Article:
California budget: Have Republicans outfoxed Jerry Brown?
Republican lawmakers refuse to give in to Gov. Jerry Brown and his plan to fix the California budget through a special election on tax extensions. That leaves Brown with few palatable options.
With time quickly running out and public opinion turning against him, Gov. Jerry Brown appears to have few options to save his California budget plan, none of them good.Skip to next paragraph
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Facing him are Republican legislators who don’t want to allow a key element of his plan – $12 billion in tax extensions – go before a public vote. At stake is the $26.4 billion budget gap, which Governor Brown helped trim Thursday by approving $11.2 billion in cuts, including hikes in community-college fees and slashed welfare grants.
Brown insists that he can still sway four Republicans – two in the Assembly and two in the Senate – to back his tax-extension plan, giving it the votes needed to put it on the ballot this summer. But as the stalemate in Sacramento continues, and with polls showing Californians' support for the extensions slipping, some political scientists are asking whether Brown has been outflanked by a younger generation of politicians playing by different rules.
“What he fails to understand is that in today's highly polarized political arena, ideologically extreme position-takers consistently beat old-school partisan compromisers," says Lara Brown, a political scientist at Villanova University in Pennsylvania and author of “Jockeying for the American Presidency.”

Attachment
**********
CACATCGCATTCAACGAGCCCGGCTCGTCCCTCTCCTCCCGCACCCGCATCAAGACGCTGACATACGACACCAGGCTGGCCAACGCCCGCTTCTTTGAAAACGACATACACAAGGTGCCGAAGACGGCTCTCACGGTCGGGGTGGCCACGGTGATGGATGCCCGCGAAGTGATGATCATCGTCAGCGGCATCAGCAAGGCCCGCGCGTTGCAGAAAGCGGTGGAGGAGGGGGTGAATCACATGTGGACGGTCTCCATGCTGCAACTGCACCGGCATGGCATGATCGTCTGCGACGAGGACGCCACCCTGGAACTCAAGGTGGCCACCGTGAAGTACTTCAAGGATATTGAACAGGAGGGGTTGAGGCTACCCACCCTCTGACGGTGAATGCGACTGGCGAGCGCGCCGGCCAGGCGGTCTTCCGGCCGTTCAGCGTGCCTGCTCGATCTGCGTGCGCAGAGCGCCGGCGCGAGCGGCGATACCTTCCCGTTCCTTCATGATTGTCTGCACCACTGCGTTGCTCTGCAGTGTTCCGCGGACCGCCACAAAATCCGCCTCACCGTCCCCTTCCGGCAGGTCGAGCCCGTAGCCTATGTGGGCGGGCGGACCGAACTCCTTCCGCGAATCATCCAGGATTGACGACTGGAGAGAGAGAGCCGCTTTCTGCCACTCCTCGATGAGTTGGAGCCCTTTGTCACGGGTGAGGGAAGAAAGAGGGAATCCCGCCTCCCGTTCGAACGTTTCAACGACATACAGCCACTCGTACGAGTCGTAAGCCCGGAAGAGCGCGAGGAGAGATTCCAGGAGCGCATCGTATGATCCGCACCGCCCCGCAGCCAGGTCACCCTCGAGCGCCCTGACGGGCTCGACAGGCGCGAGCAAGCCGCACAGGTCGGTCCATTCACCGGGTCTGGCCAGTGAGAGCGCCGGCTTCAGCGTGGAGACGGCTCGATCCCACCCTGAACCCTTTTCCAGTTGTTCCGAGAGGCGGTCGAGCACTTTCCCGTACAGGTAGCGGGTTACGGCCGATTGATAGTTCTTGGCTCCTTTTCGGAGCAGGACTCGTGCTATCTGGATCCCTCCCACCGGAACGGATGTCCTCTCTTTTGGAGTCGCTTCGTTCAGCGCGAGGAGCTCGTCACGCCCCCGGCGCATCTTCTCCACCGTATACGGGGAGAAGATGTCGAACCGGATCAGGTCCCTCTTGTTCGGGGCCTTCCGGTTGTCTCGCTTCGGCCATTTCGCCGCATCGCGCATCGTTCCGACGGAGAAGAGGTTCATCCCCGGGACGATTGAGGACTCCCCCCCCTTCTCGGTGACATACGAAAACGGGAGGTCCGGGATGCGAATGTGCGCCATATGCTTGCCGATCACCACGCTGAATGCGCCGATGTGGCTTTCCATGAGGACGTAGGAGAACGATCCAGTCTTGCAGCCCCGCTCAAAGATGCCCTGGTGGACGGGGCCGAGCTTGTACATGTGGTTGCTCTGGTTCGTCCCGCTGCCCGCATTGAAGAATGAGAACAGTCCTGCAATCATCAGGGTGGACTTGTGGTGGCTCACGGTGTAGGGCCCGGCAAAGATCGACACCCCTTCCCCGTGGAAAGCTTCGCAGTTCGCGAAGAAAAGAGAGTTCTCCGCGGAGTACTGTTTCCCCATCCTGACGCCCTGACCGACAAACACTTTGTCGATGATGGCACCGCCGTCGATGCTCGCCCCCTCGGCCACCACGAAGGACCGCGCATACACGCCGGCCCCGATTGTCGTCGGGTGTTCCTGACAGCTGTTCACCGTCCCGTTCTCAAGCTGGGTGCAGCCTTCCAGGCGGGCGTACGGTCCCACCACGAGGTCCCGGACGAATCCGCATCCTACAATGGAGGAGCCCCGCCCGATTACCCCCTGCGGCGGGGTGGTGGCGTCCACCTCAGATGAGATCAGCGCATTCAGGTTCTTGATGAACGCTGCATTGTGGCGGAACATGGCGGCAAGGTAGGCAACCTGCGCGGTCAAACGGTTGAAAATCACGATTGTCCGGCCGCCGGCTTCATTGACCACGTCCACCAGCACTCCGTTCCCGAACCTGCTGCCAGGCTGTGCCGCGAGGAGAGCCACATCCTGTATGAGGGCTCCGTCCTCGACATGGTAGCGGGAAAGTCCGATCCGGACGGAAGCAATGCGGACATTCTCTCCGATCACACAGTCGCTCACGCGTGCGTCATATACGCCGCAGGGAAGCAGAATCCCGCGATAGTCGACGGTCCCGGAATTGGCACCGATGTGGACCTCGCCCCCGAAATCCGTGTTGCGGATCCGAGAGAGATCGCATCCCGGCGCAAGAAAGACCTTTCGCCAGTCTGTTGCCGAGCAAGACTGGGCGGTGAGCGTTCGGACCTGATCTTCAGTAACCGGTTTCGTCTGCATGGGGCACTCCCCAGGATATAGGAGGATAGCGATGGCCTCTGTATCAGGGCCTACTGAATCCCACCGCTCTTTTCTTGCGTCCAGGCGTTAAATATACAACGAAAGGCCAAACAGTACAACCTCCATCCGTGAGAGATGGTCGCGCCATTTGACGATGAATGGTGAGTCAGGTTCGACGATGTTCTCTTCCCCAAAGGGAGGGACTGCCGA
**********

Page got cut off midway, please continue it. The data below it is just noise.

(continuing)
This generation of politicians understands that Democrats "are better off fighting and standing their ground – showing the liberal Democratic base in California that they are principled, than they are in giving into the demands from what is – and has been for some time – the minority party in the state,” says Professor Brown.
The Republicans, meanwhile, "would also rather fight it out, because it allows them to cast the Democrats as extremist incumbents who are letting the state slip into insolvency, which then helps them in their attempt to recruit moderates and Independents," she adds. "Governor Brown, who came into politics in a different era, has yet to realize that he, like [former gov. Arnold] Schwarzenegger, will likely be the one to sustain the mortal wounds in this partisan duel.”
With every passing day, Brown's task becomes more urgent. He wants to hold the special election before June 30, when the current tax rates expire. But the state needs 131 days to prepare for a special election (though it has held one in the past on 88 days advance notice).
Potential Plan Bs
News reports suggest that Brown is looking at two options to bypass Republicans.